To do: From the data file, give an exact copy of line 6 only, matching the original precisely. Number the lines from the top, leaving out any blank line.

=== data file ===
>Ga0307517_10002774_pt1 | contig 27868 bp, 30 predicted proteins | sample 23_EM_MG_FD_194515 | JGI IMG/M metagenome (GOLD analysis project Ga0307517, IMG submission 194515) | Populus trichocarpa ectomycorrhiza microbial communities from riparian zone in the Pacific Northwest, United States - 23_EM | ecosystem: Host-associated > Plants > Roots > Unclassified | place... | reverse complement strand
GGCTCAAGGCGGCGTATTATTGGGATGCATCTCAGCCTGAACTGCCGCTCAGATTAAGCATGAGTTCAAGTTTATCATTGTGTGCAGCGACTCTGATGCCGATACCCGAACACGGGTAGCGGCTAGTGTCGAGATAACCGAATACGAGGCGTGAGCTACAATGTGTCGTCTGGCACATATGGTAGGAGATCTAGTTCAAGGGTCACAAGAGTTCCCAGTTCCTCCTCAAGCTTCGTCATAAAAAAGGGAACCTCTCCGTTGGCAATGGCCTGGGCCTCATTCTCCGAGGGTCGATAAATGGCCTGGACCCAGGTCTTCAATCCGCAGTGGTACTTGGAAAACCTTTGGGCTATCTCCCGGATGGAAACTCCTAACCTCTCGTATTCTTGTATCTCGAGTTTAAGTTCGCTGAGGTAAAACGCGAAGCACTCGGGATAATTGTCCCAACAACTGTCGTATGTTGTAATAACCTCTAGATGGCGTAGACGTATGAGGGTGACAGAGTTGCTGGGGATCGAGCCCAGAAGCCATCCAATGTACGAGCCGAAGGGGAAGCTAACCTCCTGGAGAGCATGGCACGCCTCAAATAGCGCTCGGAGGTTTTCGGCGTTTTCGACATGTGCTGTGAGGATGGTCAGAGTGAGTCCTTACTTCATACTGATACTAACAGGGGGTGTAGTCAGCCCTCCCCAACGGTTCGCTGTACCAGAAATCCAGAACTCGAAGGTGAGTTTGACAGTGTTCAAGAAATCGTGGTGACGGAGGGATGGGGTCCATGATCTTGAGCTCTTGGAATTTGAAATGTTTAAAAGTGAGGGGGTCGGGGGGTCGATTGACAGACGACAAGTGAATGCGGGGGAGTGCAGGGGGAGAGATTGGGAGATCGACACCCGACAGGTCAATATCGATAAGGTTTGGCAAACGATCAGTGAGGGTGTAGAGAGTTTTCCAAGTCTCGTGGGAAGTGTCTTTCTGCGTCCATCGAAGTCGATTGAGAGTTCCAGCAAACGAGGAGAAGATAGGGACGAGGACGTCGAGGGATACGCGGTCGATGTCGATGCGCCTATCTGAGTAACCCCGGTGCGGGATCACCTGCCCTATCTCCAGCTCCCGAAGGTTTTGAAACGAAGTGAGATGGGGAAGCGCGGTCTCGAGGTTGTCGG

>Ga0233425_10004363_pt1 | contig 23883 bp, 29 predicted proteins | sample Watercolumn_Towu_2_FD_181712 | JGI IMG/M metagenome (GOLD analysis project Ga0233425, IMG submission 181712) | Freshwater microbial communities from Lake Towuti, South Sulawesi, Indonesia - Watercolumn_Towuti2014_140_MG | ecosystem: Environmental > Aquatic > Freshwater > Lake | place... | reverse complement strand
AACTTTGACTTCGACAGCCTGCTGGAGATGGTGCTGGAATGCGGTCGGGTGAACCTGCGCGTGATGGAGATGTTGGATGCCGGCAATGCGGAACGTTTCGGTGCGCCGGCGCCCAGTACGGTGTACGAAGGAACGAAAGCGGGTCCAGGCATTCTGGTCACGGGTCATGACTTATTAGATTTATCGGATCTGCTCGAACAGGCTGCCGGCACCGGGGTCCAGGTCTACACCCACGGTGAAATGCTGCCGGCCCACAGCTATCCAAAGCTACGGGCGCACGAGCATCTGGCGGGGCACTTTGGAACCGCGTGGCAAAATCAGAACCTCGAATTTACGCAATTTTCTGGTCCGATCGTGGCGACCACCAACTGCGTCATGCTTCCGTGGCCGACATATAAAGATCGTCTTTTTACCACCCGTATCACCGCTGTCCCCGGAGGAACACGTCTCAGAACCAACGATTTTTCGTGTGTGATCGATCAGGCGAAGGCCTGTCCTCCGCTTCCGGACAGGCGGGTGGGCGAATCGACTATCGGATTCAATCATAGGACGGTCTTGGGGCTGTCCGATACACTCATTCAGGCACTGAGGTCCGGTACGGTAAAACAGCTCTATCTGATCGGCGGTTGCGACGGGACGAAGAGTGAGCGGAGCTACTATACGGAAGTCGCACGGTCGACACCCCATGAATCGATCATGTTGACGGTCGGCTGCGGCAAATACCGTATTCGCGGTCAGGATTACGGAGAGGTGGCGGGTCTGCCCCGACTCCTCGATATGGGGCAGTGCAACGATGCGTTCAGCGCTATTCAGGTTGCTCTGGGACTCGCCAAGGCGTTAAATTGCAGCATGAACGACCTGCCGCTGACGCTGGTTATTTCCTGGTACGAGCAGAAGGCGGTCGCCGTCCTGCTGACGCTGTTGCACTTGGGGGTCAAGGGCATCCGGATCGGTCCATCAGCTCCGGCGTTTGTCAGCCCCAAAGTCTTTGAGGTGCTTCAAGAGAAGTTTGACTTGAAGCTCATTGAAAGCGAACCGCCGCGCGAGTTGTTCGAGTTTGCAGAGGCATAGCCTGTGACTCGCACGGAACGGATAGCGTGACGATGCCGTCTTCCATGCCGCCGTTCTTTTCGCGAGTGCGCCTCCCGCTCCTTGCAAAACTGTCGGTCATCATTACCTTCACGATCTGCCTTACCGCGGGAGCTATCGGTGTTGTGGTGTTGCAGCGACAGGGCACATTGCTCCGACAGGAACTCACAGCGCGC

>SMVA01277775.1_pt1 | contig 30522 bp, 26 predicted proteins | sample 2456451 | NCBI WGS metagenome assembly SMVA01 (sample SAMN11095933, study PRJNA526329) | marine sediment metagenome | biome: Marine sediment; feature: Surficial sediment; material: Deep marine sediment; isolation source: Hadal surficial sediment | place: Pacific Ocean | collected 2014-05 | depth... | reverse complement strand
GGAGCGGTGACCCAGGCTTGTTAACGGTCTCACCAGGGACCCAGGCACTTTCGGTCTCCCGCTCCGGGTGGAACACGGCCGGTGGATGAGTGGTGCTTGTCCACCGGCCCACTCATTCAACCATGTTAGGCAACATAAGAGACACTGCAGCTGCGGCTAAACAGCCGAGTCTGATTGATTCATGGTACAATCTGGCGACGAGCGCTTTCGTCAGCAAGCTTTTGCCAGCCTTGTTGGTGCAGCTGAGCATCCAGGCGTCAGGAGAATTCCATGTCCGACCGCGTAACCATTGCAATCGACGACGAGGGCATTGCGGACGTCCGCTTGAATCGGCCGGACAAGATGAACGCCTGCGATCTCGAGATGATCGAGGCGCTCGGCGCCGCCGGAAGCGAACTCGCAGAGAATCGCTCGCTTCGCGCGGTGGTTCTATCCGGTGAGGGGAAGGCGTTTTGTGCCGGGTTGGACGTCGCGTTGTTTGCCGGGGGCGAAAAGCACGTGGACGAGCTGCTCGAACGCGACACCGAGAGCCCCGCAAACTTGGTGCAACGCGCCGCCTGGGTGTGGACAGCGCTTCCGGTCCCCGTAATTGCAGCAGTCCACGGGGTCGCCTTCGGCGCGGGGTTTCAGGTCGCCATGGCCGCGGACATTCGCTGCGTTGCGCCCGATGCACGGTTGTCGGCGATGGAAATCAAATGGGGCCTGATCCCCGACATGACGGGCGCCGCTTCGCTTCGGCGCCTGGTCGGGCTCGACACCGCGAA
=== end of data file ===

GGAGCGGTGACCCAGGCTTGTTAACGGTCTCACCAGGGACCCAGGCACTTTCGGTCTCCCGCTCCGGGTGGAACACGGCCGGTGGATGAGTGGTGCTTGTCCACCGGCCCACTCATTCAACCATGTTAGGCAACATAAGAGACACTGCAGCTGCGGCTAAACAGCCGAGTCTGATTGATTCATGGTACAATCTGGCGACGAGCGCTTTCGTCAGCAAGCTTTTGCCAGCCTTGTTGGTGCAGCTGAGCATCCAGGCGTCAGGAGAATTCCATGTCCGACCGCGTAACCATTGCAATCGACGACGAGGGCATTGCGGACGTCCGCTTGAATCGGCCGGACAAGATGAACGCCTGCGATCTCGAGATGATCGAGGCGCTCGGCGCCGCCGGAAGCGAACTCGCAGAGAATCGCTCGCTTCGCGCGGTGGTTCTATCCGGTGAGGGGAAGGCGTTTTGTGCCGGGTTGGACGTCGCGTTGTTTGCCGGGGGCGAAAAGCACGTGGACGAGCTGCTCGAACGCGACACCGAGAGCCCCGCAAACTTGGTGCAACGCGCCGCCTGGGTGTGGACAGCGCTTCCGGTCCCCGTAATTGCAGCAGTCCACGGGGTCGCCTTCGGCGCGGGGTTTCAGGTCGCCATGGCCGCGGACATTCGCTGCGTTGCGCCCGATGCACGGTTGTCGGCGATGGAAATCAAATGGGGCCTGATCCCCGACATGACGGGCGCCGCTTCGCTTCGGCGCCTGGTCGGGCTCGACACCGCGAA